Archive for category Circuit Protoyping


One of the acronyms you may hear thrown around is DDS which stands for Direct Digital Synthesis. DDS can be as simple as taking a digital value — a collection of ones and zeroes — and processing it through a Digital to Analog Converter (DAC) circuit. For example, if the digital source is the output of a counter that counts up to a maximum value and resets then the output of the DAC would be a ramp (analog signal) that increases in voltage until it resets back to its starting voltage.

This concept can be very useful for creating signals for use in a project or as a poor-man’s version of a signal or function generator. With this in mind I set out here to demonstrate some basic waveforms using programmable logic for flexibility, and a small collection of resistors to act as a cheap DAC. In the end I will also demonstrate an off-the-shelf and inexpensive DDS chip that can be used with any of the popular micro-controller boards available that support SPI serial communication.

All of the topics covered in the video are also discussed further after the break.




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When I was young the first “computer” I ever owned was an analog computer built from a kit. It had a sloped plastic case which had three knobs with large numerical scales around them and a small center-null meter. To operate it I would dial in two numbers as indicated by the scales and then adjust the “answer” by rotating the third dial until the little meter centered. Underneath there was a small handful of components wired on a terminal strip including two or three transistors.

Science Fair Analog Computer
Science Fair Analog Computer

In thinking back about that relic from the early 1970’s there was a moment when I assumed they may have been using the transistors as logarithmic amplifiers meaning that it was able to multiply electronically. After a few minutes of thought I came to the conclusion that it was probably much simpler and was most likely a Wheatstone Bridge. That doesn’t mean it couldn’t multiply, it was probably the printed scales that were logarithmic, much like a slide rule.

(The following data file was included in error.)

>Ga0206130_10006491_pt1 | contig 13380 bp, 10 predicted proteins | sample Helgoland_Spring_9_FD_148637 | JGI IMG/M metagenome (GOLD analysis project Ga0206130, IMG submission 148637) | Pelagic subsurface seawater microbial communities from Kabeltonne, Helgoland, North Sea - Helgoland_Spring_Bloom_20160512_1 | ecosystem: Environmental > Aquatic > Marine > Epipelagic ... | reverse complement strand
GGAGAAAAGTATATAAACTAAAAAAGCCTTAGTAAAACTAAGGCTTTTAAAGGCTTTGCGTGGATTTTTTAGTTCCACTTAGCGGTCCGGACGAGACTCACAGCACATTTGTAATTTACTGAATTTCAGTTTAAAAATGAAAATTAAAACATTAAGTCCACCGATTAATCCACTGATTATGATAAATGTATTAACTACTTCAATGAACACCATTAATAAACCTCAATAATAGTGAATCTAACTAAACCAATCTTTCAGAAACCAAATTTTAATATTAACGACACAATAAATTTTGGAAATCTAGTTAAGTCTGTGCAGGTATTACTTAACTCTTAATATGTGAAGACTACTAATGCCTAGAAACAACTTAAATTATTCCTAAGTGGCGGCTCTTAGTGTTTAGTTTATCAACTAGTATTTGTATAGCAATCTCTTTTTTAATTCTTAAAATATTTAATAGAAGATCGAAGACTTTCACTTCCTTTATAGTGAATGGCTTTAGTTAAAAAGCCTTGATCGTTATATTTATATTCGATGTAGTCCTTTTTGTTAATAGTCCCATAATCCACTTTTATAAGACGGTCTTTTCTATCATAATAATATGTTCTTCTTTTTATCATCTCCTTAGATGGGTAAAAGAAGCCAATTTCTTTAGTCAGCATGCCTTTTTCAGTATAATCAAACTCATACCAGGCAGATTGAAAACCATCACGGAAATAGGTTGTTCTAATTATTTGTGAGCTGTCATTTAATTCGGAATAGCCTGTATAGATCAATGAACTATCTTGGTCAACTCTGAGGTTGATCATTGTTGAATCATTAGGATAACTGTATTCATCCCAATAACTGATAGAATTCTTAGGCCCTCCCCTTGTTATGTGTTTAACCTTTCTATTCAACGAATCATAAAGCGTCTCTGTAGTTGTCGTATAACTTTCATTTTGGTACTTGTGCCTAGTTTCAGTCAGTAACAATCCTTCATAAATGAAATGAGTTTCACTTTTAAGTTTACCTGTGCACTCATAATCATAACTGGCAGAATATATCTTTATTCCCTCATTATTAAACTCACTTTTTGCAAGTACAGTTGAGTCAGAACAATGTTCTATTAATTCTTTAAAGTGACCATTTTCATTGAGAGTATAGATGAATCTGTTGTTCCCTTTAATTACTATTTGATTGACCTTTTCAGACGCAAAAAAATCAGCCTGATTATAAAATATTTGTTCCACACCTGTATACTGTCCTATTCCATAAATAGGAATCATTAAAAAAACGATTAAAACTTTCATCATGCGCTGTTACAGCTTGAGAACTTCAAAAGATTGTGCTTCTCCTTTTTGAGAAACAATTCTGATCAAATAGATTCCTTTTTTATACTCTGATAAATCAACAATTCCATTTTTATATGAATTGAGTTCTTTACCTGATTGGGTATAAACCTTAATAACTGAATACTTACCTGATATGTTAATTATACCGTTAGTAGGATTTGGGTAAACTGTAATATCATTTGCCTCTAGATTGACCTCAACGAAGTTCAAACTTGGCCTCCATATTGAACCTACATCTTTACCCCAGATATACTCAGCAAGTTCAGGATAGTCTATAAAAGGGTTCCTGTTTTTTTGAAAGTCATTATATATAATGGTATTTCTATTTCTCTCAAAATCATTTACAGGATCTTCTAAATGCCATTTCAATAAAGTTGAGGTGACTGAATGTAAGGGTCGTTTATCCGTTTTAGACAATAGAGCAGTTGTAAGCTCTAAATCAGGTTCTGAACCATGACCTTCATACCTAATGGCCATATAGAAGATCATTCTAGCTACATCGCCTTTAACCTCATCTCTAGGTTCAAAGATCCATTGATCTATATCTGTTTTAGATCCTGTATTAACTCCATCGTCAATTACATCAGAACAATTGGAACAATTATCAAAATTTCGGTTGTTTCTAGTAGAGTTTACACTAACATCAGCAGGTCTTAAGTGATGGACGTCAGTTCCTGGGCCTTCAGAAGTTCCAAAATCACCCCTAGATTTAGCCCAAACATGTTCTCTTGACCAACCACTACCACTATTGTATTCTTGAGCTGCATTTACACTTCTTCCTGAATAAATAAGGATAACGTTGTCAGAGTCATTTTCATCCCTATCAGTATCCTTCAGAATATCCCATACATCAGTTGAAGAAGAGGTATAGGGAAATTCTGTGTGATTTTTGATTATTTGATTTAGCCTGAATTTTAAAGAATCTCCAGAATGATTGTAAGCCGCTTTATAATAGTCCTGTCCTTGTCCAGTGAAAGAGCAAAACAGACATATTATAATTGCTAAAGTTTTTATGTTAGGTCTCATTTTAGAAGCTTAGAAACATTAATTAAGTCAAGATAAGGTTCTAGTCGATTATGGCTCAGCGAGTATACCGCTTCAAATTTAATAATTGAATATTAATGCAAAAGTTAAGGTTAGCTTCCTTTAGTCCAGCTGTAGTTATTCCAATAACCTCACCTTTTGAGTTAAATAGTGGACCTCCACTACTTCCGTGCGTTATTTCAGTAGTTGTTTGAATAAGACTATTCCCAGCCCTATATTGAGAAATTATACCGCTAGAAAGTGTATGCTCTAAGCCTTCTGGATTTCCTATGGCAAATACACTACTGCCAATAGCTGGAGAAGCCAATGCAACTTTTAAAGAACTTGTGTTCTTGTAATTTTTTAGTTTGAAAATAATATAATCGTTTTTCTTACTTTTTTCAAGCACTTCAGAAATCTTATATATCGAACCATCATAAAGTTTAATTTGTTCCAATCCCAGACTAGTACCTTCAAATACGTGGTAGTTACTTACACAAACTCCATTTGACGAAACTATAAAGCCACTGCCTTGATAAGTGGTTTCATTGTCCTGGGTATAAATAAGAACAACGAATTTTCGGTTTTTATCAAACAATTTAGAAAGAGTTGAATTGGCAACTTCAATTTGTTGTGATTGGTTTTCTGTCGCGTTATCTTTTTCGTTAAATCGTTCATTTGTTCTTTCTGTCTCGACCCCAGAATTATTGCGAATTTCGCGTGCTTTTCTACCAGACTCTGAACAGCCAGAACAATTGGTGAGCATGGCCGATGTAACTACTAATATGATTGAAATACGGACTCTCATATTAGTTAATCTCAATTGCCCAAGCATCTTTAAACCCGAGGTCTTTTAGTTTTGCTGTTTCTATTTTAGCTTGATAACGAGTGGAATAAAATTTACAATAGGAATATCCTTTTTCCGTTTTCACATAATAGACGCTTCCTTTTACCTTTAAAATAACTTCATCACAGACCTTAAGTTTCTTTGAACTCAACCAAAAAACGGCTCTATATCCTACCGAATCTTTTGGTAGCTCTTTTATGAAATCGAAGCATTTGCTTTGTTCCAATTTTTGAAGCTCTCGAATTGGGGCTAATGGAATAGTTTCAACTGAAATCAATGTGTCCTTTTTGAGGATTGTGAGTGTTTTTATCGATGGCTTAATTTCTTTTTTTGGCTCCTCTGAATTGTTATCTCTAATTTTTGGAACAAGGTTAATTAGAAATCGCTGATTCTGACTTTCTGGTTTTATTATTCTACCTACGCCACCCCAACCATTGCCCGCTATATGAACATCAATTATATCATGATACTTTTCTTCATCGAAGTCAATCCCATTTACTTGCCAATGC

Analog slide rule on digital calculator
Old meets new: Analog and digital computation

Did someone just ask what a slide rule was? Let me explain further for anyone under 50. If you watch the video footage or movies about the Apollo Space Program you won’t see any anyone carrying a hand calculator, they didn’t exist yet. Yet the navigation guys in the first row of Mission Control known aptly as “the trench”, could quickly calculate a position or vector to within a couple of decimal places, and they did it using sliding piece of bamboo or aluminum with numbers printed on them.




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x64 Sagas – AVR Development and Programming

I just assembled the Ladyada Tiny ISP for AVR Atmel microcontrollers,  Easy to build, had my 10 year old son help with the soldering, only one burn to show for it.

You have to use a USBTiny with it and a COM bridge that simulates a null modem between two virtual com ports and have it emulate a null modem connection: Ladyada’s page did a reasonable job of leading through that: as an STK500 emulation.

Vista x64 requires digitally signed drivers and prior to SP1 you could disable this with the command

bcdedit /set loadoptions DDISABLE_INTEGRITY_CHECKS

This would appear to not work after SP1, I use the Driver Signature Enforcement Overrider (DSEO) available at Essentially you put the system into Test Mode and create a test signature for the driver. I now run with the text “Test Mode” in the corners of all four of my monitors.

Also ran into problems getting WinAVR to run correctly under Vista x64. Basically you need a new msys-1.0.dll and also I recommend not using the standard installation process as the special charcters “()” in the path Program Files (x86) cause conniptions with parts of the WinAVR app and compliation process. Thanks to MadWizard at